Fear of relegation taking toll on Rotherham United and Huddersfield Town

After seeing his side draw at Huddersfield Town, Rotherham United manager Paul Warne walked up the steps of the John Smith’s Stadium press box, greeting reporters on his way, and into an empty room, sat at a table and to his surprise on the computer in front of him saw all the same masked faces again, now with the added obstacle of the delays and interference of a Zoom line to contend with.

Terriers' Danny Ward and Millers' Michael Ihiekwe challenge for the ball. Pictures: Tony Johnson

It all seemed a bit pointless. “I may as well just have talked to you out here,” he reasoned on his way out.

Everything about Saturday’s game felt a bit futile, a match ticked off without much achieved by either side. Needing to move on from bad defeats at the start of the week, Huddersfield and Rotherham got bogged down in their battles against Championship relegation.

Sign up to our daily newsletter

The i newsletter cut through the noise

The Millers could take some comfort from their football, but not much.

The Terriers' defence manage to keep their goal intact with Millers' Michael Smith piling on the pressure. Picture: Tony Johnson

As Warne put it: “We leave really pleased with the performance but it’s the time of the season where performance isn’t as important as points.”

The scoreline said 0-0 but the mood in the away dressing room was “like a defeat” after Matt Crooks and Lewis Wing hit the woodwork and Ben Wiles missed an excellent chance in the dying minutes.

The Terriers got even less out of it. They are a point better off but the gap to safety is the same, their league position unchanged because whilst they moved above Derby County, Birmingham City leapfrogged both of them.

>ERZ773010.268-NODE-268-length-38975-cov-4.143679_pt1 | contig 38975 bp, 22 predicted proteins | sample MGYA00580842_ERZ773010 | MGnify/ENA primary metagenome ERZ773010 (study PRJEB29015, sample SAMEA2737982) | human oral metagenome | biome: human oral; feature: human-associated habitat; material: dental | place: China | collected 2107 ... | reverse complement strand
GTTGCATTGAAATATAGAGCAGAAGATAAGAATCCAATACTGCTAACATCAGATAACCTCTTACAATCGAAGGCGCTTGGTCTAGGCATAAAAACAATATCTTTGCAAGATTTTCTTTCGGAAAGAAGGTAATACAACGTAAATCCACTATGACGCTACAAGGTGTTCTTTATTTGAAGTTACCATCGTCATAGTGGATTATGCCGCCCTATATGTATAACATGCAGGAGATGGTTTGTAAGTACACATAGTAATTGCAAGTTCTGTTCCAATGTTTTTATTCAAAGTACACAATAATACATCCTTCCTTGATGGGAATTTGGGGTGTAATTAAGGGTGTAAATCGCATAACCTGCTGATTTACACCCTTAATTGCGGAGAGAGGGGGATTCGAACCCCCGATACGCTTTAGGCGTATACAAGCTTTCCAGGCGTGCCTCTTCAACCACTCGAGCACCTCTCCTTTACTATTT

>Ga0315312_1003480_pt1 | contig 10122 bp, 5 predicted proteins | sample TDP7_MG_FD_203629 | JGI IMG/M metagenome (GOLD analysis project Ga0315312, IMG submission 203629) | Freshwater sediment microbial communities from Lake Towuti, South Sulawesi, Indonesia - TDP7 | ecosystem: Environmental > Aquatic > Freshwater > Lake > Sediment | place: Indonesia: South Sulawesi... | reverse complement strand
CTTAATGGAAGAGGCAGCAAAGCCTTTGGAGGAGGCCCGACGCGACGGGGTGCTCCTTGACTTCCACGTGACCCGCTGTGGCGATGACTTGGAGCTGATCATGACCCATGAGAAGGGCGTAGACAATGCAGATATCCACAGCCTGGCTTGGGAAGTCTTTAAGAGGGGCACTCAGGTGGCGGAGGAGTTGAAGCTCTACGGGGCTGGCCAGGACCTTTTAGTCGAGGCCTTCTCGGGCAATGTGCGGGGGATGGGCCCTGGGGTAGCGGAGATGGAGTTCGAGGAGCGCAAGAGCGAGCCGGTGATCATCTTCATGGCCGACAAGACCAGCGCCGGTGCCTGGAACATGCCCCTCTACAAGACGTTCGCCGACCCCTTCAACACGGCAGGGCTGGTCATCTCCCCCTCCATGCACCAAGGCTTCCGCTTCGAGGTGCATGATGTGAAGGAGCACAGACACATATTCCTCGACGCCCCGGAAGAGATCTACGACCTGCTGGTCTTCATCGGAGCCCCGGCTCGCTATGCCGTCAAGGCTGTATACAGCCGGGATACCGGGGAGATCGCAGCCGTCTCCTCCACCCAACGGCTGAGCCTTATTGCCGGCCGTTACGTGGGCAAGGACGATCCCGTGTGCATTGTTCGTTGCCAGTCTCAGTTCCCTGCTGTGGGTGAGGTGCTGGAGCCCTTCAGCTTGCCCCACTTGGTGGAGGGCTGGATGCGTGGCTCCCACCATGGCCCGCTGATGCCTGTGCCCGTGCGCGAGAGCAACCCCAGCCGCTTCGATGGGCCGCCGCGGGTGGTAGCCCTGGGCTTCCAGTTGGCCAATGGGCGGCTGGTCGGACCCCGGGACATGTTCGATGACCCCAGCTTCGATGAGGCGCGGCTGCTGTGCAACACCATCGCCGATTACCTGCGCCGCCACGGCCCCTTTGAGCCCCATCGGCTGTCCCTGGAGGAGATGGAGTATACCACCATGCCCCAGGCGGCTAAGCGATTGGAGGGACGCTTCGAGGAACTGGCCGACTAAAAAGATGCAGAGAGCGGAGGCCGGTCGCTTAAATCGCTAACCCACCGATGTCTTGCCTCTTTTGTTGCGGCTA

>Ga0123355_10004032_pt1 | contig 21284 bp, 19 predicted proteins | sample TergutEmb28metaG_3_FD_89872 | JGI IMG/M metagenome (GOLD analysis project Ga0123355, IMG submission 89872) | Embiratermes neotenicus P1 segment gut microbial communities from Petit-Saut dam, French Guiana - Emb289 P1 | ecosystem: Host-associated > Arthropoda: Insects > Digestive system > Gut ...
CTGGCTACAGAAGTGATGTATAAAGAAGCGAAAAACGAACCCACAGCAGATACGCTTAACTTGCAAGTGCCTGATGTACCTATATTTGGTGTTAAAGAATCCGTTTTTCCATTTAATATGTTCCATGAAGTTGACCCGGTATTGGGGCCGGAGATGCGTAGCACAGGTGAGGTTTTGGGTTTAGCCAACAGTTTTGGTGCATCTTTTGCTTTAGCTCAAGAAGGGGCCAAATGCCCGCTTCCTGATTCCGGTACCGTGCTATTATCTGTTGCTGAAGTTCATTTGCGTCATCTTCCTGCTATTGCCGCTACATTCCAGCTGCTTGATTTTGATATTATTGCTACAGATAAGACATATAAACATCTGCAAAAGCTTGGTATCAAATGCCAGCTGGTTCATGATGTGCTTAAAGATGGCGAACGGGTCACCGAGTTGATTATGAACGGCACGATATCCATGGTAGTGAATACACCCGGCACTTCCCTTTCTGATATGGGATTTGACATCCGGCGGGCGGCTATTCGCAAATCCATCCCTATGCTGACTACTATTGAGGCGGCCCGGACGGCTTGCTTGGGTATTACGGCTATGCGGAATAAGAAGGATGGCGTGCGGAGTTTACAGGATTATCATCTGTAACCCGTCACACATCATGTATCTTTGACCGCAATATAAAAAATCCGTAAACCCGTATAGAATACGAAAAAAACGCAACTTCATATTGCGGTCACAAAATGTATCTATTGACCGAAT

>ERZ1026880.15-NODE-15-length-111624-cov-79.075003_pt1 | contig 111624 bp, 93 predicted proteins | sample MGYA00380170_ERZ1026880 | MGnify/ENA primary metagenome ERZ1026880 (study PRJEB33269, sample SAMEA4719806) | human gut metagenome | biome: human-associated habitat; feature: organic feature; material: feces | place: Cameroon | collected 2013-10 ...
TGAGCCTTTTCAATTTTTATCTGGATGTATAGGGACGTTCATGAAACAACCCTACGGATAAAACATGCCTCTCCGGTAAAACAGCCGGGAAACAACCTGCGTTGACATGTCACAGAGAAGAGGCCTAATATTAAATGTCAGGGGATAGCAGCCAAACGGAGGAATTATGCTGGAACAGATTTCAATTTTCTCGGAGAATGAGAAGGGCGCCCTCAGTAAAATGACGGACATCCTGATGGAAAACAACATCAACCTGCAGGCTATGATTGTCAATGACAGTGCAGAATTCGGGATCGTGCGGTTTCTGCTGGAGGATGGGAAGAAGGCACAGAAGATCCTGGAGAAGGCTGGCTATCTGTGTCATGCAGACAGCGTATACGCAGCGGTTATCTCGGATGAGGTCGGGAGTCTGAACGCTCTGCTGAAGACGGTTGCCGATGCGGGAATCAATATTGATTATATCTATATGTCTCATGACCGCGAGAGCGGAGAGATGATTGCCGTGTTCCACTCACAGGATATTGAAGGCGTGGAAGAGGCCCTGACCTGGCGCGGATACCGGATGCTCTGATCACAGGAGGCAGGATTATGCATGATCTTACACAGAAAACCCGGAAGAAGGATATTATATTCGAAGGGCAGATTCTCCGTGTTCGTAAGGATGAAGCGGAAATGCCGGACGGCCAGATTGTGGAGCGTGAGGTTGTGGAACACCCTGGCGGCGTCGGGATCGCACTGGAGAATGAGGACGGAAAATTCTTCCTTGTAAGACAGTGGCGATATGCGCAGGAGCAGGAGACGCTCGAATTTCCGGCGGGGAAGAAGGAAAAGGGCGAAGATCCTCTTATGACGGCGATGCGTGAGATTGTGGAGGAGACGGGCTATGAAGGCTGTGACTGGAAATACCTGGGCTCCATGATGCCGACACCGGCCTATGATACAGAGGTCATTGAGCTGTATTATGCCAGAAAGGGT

Since an encouraging first half of the season, they have been treading water, their 2021 points tally the Championship‘s lowest. In March, they became hard to beat, but no-one could say that at the end of a week which saw them concede seven goals at Norwich City, and cut open often enough to be uncomfortable by a Rotherham side in the relegation zone.

Juninho Bacuna tangles with Lewis Wing. Picture: Tony Johnson

The odds are still that Huddersfield will stay up this season, perhaps as narrowly as last, but it feels like they are just clinging on, hoping three teams are worse. If the football had improved that would be progress, but once more the pre-Christmas gains have not been built on. Supporter patience with Carlos Corberan is wearing thin but having deservedly extended his contract at the end of December and with finances tight, the club feel wedded to him, for better or for worse.

“We wanted to turn the page from Norwich with a very good result and performance and we didn’t get either,” said the coach.

There was a point where it felt like his team might actually do something, kicked into life by Crooks missing the first chance of note in a game thus far bereft of quality.